/photo via NationalGeographic.com
September 11th stirs up so many memories and emotions, mostly unpleasant.
I used to fly to the west a lot in those days and I was in a motel in Phoenix when I clicked on the TV and saw the burning north tower. Thinking it was a movie, I clicked to a news station only to see the same video. It was about 9am EDT and just about every spot on the dial was showing a similar feed from New York. I remember the talking heads on this one Phoenix channel were discussing how such an accident might occur in the dense air traffic surrounding the three NYC airports. Then: “This just in!” They showed the remarkable video of the south tower strike and it became evident to everyone that this was a terrorist act.
I called home and spoke to my wife. Our first thought was of our son, who was working a co-op job in Manhattan. She had not heard from him. We assured each other that he was supposed to be many blocks north of the WTC but we both continued to call his cell over and over. As I rode to Tucson with the local rep for our first meeting of the day, we listened to the news as the south tower collapsed.
Then Betty called to tell me that my son had finally got through to home and he was alright and trying to walk out of Manhattan to his frat in Hoboken. He was concerned about me because he knew I was flying west from Boston that week. Betty assured him I was on the ground and OK. Doug also had frat brothers who were supposed to be in lower Manhattan that day, and he had yet to hear if they were safe. The entire phone system was overloaded and it was tough to get through to anyone anywhere.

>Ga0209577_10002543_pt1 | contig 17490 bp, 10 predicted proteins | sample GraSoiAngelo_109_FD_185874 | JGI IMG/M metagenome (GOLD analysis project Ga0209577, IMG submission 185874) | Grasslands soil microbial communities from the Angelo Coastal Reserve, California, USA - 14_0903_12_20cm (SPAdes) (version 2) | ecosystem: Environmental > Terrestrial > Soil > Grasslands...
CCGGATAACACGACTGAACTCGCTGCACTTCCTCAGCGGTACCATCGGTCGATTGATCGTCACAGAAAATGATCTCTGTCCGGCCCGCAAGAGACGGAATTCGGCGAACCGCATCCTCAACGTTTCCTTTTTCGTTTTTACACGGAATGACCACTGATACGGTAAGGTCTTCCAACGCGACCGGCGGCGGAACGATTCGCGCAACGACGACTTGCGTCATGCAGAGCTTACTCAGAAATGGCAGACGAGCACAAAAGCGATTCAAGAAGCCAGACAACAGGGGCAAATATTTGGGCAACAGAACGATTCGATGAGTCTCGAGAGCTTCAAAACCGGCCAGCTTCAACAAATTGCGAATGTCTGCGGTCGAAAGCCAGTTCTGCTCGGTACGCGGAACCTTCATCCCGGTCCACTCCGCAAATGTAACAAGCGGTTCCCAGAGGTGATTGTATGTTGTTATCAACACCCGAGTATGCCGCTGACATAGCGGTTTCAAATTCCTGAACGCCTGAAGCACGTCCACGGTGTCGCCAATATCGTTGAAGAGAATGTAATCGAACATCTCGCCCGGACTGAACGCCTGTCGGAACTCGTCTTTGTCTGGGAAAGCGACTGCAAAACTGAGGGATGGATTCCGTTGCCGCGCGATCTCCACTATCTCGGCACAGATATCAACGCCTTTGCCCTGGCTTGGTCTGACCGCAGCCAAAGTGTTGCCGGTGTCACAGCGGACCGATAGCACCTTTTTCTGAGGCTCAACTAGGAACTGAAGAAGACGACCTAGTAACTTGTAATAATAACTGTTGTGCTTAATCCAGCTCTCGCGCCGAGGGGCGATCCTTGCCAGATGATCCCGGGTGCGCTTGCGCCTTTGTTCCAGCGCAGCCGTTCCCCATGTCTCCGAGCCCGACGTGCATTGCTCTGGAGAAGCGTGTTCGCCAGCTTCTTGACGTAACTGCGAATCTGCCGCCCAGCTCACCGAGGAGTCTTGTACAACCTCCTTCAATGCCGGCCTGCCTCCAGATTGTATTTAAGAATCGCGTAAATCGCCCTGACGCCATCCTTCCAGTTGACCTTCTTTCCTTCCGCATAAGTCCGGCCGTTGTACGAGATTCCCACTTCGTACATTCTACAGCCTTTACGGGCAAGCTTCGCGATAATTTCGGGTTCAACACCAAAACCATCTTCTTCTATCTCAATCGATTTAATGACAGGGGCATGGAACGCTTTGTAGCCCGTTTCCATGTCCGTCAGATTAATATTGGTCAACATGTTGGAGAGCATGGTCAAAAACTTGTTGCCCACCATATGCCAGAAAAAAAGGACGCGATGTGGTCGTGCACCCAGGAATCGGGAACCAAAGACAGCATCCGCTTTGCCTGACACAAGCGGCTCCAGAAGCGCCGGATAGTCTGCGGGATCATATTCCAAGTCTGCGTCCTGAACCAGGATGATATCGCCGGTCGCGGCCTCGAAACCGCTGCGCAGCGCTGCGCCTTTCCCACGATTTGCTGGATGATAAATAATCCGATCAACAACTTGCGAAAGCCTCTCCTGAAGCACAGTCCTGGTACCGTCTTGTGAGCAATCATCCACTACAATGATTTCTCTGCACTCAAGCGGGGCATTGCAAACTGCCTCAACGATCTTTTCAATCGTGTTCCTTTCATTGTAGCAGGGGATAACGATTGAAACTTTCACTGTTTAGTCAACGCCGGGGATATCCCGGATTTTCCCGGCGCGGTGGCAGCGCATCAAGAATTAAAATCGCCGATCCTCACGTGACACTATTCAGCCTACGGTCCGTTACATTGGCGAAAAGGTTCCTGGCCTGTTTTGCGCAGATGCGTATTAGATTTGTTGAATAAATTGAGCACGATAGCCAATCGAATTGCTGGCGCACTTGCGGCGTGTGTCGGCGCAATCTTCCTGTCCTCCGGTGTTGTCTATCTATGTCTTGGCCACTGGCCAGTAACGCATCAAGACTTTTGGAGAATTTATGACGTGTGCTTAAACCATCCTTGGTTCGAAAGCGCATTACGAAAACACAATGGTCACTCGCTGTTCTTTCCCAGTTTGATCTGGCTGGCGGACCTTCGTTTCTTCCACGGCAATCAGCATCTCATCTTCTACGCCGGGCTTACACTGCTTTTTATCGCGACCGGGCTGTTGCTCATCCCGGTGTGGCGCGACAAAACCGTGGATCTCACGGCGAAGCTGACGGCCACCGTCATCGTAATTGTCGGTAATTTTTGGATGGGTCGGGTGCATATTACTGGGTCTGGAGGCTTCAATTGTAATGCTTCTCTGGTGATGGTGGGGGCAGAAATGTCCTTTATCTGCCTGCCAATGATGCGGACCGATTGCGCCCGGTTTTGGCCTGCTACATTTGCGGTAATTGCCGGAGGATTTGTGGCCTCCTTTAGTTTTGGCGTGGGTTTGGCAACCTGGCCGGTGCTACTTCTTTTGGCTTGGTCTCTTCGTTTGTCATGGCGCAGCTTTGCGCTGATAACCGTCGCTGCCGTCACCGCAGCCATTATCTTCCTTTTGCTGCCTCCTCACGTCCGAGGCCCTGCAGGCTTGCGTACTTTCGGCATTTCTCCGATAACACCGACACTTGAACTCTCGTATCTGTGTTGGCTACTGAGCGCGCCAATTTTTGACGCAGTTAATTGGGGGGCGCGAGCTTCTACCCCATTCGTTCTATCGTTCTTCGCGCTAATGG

By the time we went into our Tucson meeting, both towers were down and the Pentagon had been hit. They were looking for the plane that eventually crashed in PA. All flights in the US had been grounded and the world had largely come to a halt.
The Tucson customer went on and on about the sanctity of the sales channel he had established and our supposed efforts to undermine his hard work blah, blah as I stared out the window and thought about everything we had seen and heard in the last two hours. All sorts of rumors and wild speculation crowded the media. The military was on high alert, everything federal was on lockdown and we still didn’t know how many had died in the attacks. I remember hearing the 30,000 casualty figure many times as we drove.
As we left the morning meeting, I got a call from our west coast rep, Jack Keegan. He was on business in Hawaii and couldn’t get a flight out. A pilot himself, Jack predicted it would take days to get the planes back in the air again and that, if I wanted to get anywhere, I better go to the closest airport immediately and rent a car before they were all gone. We cancelled the rest of the day’s calls and went straight to the Tucson airport where I was able to get one of the last three rentals on the property, a tiny Dodge Neon.
I left Tucson in my Neon around 11:30 local time and headed for Irvine, CA where I was scheduled to make calls the second half of the week. Of course, the whole world had just changed in one morning and I probably should have just driven back home to Massachusetts, but I was always an exemplary employee. So, “Company First”, I drove to Southern California, arriving at the hotel late at night.
Of course, no business was conducted anywhere in the US that week. We went to meetings that quickly degenerated into talk about the attacks and the expected response from the government. Conspiracy theories held the floor as there was yet to be any credible explanation for what had happened and why. Business-wise, a total waste of time.
Our company travel agent (we had one then) booked me on five different Friday flights to the general New England area from LAX and Orange County. I caught a Continental jet to Providence via Newark. From the Newark terminal windows, as well as when landing and taking off over the Hudson, we could clearly see the dense smoke and bright work lights emanating from the “pile” in Lower Manhattan as they worked through the night. The terminal was evacuated while I was there because, I was told, someone had bought a one-way ticket for cash and then vanished into the crowd.